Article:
Talking Language

From HIMAL, Volume 1, Issue 1 (July 1988)

Careening on a auto-rickshaw around New and Old Delhi while researching our cover feature on migration, we discovered that you don’t need English, Hindi or Punjabi to ask directions in the Indian capital. Nepali will do. With thousands of men and boys from the Nepali hills now manning the dust-ridden street corners of Delhi as chaukidars and darbans, you can simply ask “Lai Qila kata chha, dai for bhaifl” It is another matter that he might send you to Greater Kailash.

Speaking of languages, we often get asked why Himal is in English. The very premise of this magazine is that development and environment experience must be shared region-wide. Information exchange is integral to that process but there is a communications drought in the region, not the least because we speak different languages. As things stand, English alone can cross borders, watersheds, ridgelines and divisions of the mind. It is our hope that Himal’s copy will be freely and widely used by other media and in different languages, hopefully reaching a wider grassroots audience.

We have a counterpart in Francophone West Africa, a monthly called Famille et Development. It is printed in another colonial language, French. Unlike Himal, it is able to reach the grassroots because in countries such as Senegal, Mali or Cote d’lvoire, the primary health worker or school teacher is fluent in French. Such is not the case for English in most of the Himalaya. For better or worse, acts or ommissions by “decision makers” affect the lives of millions in our mountains. Most of them speak English. We hope they subscribe.

World  Traveler Himal
Those of you who read the fine print will have noted that the prototype issue of Himal was printed in Sri Lanka. The present issue is from New York. What’s going on? Does the magazine of the Himalaya see virtue in distance? No. These interim issues were brought out as and when we were able to raise money, for ours is a not-for-profit publication. However, we hope to stop our wandering very soon so that this magazine will come to you straight from Kathmandu, as it should.
Even with only one issue out so far, we have been hit over the head many times for this magazine’s “negative content”. We plead guilty, up to a point, and promise to track down more good news. But it would help if there were more of it available. Readers can help in the search by sending in ideas and also continuing to hit us over the head.

Our cover now proclaims Himal as being “For Development and Environment”, rather than “For Environment and Development”, as we had it in the prototype issue. Has the E-word lost out to the D-word? Not really. We reversed placement only because “development” is generic and covers the entire social, economic and environmental  universe.   However,  we continue to keep “environment” because in  these   fragile,   over-populated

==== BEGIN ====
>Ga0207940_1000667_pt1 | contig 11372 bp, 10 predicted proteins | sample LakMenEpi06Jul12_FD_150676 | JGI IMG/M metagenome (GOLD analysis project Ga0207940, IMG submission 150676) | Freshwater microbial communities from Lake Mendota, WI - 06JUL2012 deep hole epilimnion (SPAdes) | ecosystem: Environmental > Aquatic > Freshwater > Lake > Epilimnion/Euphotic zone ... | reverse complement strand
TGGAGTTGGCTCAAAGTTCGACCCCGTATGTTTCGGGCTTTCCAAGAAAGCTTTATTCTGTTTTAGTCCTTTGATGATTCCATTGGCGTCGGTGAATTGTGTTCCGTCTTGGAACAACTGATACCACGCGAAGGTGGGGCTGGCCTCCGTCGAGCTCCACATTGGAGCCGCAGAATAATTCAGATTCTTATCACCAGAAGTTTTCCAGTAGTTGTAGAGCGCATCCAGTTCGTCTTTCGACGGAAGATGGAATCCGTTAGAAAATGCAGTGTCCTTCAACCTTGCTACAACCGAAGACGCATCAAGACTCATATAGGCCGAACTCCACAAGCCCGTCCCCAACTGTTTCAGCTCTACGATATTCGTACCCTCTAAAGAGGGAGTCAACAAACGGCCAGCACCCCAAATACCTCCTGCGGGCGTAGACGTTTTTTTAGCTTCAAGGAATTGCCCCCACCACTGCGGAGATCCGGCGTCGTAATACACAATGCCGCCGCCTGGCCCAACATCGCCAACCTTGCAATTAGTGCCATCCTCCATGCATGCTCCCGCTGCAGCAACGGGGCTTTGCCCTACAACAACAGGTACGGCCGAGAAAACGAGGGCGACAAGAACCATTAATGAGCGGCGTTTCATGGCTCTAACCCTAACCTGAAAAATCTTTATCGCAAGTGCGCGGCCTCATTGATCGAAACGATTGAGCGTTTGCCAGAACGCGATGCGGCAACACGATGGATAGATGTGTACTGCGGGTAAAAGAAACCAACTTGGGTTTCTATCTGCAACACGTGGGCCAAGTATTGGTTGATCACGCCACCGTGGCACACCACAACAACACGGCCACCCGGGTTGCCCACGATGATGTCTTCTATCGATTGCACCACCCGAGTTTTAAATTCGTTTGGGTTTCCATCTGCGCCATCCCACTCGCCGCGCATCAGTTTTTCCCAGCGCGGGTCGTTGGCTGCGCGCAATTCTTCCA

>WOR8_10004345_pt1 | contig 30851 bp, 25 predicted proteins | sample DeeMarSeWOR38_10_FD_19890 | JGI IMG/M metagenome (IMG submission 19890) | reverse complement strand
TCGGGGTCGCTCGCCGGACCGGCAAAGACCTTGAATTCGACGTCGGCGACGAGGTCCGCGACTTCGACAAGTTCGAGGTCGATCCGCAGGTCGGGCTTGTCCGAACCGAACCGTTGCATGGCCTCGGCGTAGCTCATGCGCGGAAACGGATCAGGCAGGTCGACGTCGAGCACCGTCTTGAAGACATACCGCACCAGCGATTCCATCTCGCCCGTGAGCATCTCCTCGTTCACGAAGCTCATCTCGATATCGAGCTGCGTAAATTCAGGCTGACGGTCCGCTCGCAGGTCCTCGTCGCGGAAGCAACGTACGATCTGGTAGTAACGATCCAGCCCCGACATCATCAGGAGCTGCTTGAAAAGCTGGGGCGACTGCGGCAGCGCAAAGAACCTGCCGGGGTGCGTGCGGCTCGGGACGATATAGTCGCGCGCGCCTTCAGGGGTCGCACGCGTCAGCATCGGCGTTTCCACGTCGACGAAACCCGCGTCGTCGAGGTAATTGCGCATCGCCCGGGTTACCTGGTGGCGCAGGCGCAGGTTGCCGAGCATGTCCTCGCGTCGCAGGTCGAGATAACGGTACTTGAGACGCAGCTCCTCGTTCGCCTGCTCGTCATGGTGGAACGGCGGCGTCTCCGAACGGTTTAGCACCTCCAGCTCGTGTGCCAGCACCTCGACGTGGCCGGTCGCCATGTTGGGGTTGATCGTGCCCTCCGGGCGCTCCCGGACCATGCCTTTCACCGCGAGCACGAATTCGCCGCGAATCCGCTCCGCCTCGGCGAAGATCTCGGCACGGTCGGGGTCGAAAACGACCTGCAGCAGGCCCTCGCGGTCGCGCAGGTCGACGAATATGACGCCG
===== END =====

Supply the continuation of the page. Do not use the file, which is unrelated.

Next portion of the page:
mountains, the environment-development nexus is more important than anywhere else.

Save Sustainable Development!

If the word development (and bikas) had not become a cliche, there would have been no reason to come up with “sustainable development”. Prime Minister Gro Harlem Brundtland of Norway, whose World Commission on Environment and Development gave us the new term in its 1987 report Our Common Future, defined it in a nutshell at the United Nations: “National and international strategies that offer real options, that secure and enhance incomes as well as the environment”.

The Brundtland Commission has commendably kept its efforts alive by getting key groups around the world to participate in the report’s implementation. But the Big Bad Cliche is lurking in the woods waiting to pounce on little Sustainable Development and drag it down to be shackled with all the others: Trickle Down, Hundred Flowers, Adjustment With A Human Face, and, the most recent arrival, Peres troika.

Having been embraced by the international set and self-appointed development czars, Sustainable Development has already lost some of its fizz. It will become really flat when national ministers and planning commissioners start jostling it about. Madam Brundtland must devise a way to rescue S. Development.

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